How to Treat Clients With Respect and Dignity
Theology students learn early on that there’s one guiding principle that is common in nearly every religion in the world: the “Golden Rule”. It’s practically taught in every kindergarten too — treat others as you would like them to treat you. And when it comes to business, whether you’re a mom-and-pop shop on the corner or a Wall Street banker, choosing to treat customers with respect isn’t just about being a good person, it’s good business, too.
Whatever your beliefs in life, you probably know what it feels like when you get home after an experience where you weren’t treated with the regard you deserve. Perhaps a server was distracted, maybe a banker was curt with you or perhaps the woman at the till in the market never made eye contact, or maybe it’s all of the above. Much of what constitutes treating customers with respect is the foundation of good customer service. Customer service isn’t as omnipresent as one would hope, and sometimes neither is respect.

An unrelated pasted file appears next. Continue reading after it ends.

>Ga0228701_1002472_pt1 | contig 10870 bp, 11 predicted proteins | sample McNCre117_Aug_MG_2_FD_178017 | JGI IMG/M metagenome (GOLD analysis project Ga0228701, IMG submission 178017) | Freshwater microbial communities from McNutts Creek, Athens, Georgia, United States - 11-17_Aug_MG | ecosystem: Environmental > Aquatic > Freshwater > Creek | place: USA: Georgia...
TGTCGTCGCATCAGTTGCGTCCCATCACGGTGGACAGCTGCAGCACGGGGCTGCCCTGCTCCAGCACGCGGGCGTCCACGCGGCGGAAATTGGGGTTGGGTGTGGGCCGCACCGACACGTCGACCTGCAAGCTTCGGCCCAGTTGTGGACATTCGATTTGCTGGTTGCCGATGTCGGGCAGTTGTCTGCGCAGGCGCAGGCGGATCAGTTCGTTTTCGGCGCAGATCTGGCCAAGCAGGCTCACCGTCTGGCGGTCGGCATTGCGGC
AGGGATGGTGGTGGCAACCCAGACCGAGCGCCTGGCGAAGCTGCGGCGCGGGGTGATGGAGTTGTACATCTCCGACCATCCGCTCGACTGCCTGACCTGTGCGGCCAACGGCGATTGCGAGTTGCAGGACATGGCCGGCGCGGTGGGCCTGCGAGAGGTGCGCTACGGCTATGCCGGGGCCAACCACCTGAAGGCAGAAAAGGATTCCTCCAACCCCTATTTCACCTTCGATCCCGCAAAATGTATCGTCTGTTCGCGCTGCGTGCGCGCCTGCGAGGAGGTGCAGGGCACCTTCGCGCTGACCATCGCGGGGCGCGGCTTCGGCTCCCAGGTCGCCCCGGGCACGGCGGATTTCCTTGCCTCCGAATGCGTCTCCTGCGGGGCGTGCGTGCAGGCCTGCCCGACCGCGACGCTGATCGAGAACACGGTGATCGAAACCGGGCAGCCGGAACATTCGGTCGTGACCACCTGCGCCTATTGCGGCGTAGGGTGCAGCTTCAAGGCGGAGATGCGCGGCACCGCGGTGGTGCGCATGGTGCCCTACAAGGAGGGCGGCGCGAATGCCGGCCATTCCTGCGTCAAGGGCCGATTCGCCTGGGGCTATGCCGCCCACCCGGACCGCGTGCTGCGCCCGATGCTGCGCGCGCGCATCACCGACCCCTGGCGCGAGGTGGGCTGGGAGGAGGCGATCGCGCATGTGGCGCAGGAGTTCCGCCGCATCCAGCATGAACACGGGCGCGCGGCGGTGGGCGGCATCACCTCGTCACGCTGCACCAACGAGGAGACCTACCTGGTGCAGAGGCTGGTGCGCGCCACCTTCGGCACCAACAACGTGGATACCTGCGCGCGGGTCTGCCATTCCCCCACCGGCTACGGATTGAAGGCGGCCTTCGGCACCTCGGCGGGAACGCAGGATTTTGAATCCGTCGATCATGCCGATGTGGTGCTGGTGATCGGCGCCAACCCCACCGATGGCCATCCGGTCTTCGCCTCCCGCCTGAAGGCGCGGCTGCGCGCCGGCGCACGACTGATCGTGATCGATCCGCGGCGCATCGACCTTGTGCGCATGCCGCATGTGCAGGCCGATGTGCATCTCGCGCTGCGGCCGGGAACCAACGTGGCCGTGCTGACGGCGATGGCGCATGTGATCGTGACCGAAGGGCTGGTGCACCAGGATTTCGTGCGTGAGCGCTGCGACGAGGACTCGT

Something great happens when you treat people with respect and deliver great customer service, though; people feel more engaged, they connect with you. That makes for a happy client and a happy client is a loyal client. Even better, they’re chatty and will spread the word, bringing you new business.
If treating people well doesn’t resonate for you on a philanthropic level, then how about the fact that 75% of customers asked said they would strongly consider leaving any business that disrespected them?